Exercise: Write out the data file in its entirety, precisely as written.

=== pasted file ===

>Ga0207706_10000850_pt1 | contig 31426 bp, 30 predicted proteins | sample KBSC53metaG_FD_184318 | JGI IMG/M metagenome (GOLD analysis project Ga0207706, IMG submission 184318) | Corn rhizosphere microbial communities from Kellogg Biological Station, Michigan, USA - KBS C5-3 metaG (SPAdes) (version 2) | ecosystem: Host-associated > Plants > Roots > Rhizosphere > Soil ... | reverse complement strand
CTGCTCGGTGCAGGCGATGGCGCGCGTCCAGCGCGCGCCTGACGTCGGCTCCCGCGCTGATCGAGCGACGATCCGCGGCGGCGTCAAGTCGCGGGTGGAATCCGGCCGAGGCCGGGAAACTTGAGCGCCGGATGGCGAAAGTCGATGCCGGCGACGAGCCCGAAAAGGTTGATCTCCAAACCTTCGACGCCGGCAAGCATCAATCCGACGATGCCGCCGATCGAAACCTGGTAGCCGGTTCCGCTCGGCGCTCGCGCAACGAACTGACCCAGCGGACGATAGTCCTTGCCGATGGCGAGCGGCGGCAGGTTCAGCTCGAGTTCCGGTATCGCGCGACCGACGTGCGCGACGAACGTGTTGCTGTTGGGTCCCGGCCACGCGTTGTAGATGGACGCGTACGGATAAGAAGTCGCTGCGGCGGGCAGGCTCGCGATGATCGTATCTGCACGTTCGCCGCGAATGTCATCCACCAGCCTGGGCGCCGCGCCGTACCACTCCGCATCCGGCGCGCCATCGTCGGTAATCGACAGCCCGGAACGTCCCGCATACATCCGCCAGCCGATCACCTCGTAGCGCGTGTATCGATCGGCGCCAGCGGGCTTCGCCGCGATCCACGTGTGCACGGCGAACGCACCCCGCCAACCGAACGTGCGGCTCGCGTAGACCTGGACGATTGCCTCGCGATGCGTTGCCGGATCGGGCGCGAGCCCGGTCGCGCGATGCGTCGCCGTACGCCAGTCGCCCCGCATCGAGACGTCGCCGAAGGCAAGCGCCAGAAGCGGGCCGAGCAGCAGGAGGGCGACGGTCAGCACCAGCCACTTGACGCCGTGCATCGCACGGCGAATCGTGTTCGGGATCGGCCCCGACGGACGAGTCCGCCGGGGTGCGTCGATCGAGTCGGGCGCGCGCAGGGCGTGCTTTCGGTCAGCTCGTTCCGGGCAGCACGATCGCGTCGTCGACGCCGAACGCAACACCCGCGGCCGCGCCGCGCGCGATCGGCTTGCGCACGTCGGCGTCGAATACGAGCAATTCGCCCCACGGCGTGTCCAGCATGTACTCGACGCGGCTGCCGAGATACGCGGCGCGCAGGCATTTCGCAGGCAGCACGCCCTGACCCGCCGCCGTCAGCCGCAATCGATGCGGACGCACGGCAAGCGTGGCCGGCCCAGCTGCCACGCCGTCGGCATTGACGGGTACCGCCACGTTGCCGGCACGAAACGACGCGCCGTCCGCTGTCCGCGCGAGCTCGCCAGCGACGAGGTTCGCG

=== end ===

>Ga0207706_10000850_pt1 | contig 31426 bp, 30 predicted proteins | sample KBSC53metaG_FD_184318 | JGI IMG/M metagenome (GOLD analysis project Ga0207706, IMG submission 184318) | Corn rhizosphere microbial communities from Kellogg Biological Station, Michigan, USA - KBS C5-3 metaG (SPAdes) (version 2) | ecosystem: Host-associated > Plants > Roots > Rhizosphere > Soil ... | reverse complement strand
CTGCTCGGTGCAGGCGATGGCGCGCGTCCAGCGCGCGCCTGACGTCGGCTCCCGCGCTGATCGAGCGACGATCCGCGGCGGCGTCAAGTCGCGGGTGGAATCCGGCCGAGGCCGGGAAACTTGAGCGCCGGATGGCGAAAGTCGATGCCGGCGACGAGCCCGAAAAGGTTGATCTCCAAACCTTCGACGCCGGCAAGCATCAATCCGACGATGCCGCCGATCGAAACCTGGTAGCCGGTTCCGCTCGGCGCTCGCGCAACGAACTGACCCAGCGGACGATAGTCCTTGCCGATGGCGAGCGGCGGCAGGTTCAGCTCGAGTTCCGGTATCGCGCGACCGACGTGCGCGACGAACGTGTTGCTGTTGGGTCCCGGCCACGCGTTGTAGATGGACGCGTACGGATAAGAAGTCGCTGCGGCGGGCAGGCTCGCGATGATCGTATCTGCACGTTCGCCGCGAATGTCATCCACCAGCCTGGGCGCCGCGCCGTACCACTCCGCATCCGGCGCGCCATCGTCGGTAATCGACAGCCCGGAACGTCCCGCATACATCCGCCAGCCGATCACCTCGTAGCGCGTGTATCGATCGGCGCCAGCGGGCTTCGCCGCGATCCACGTGTGCACGGCGAACGCACCCCGCCAACCGAACGTGCGGCTCGCGTAGACCTGGACGATTGCCTCGCGATGCGTTGCCGGATCGGGCGCGAGCCCGGTCGCGCGATGCGTCGCCGTACGCCAGTCGCCCCGCATCGAGACGTCGCCGAAGGCAAGCGCCAGAAGCGGGCCGAGCAGCAGGAGGGCGACGGTCAGCACCAGCCACTTGACGCCGTGCATCGCACGGCGAATCGTGTTCGGGATCGGCCCCGACGGACGAGTCCGCCGGGGTGCGTCGATCGAGTCGGGCGCGCGCAGGGCGTGCTTTCGGTCAGCTCGTTCCGGGCAGCACGATCGCGTCGTCGACGCCGAACGCAACACCCGCGGCCGCGCCGCGCGCGATCGGCTTGCGCACGTCGGCGTCGAATACGAGCAATTCGCCCCACGGCGTGTCCAGCATGTACTCGACGCGGCTGCCGAGATACGCGGCGCGCAGGCATTTCGCAGGCAGCACGCCCTGACCCGCCGCCGTCAGCCGCAATCGATGCGGACGCACGGCAAGCGTGGCCGGCCCAGCTGCCACGCCGTCGGCATTGACGGGTACCGCCACGTTGCCGGCACGAAACGACGCGCCGTCCGCTGTCCGCGCGAGCTCGCCAGCGACGAGGTTCGCG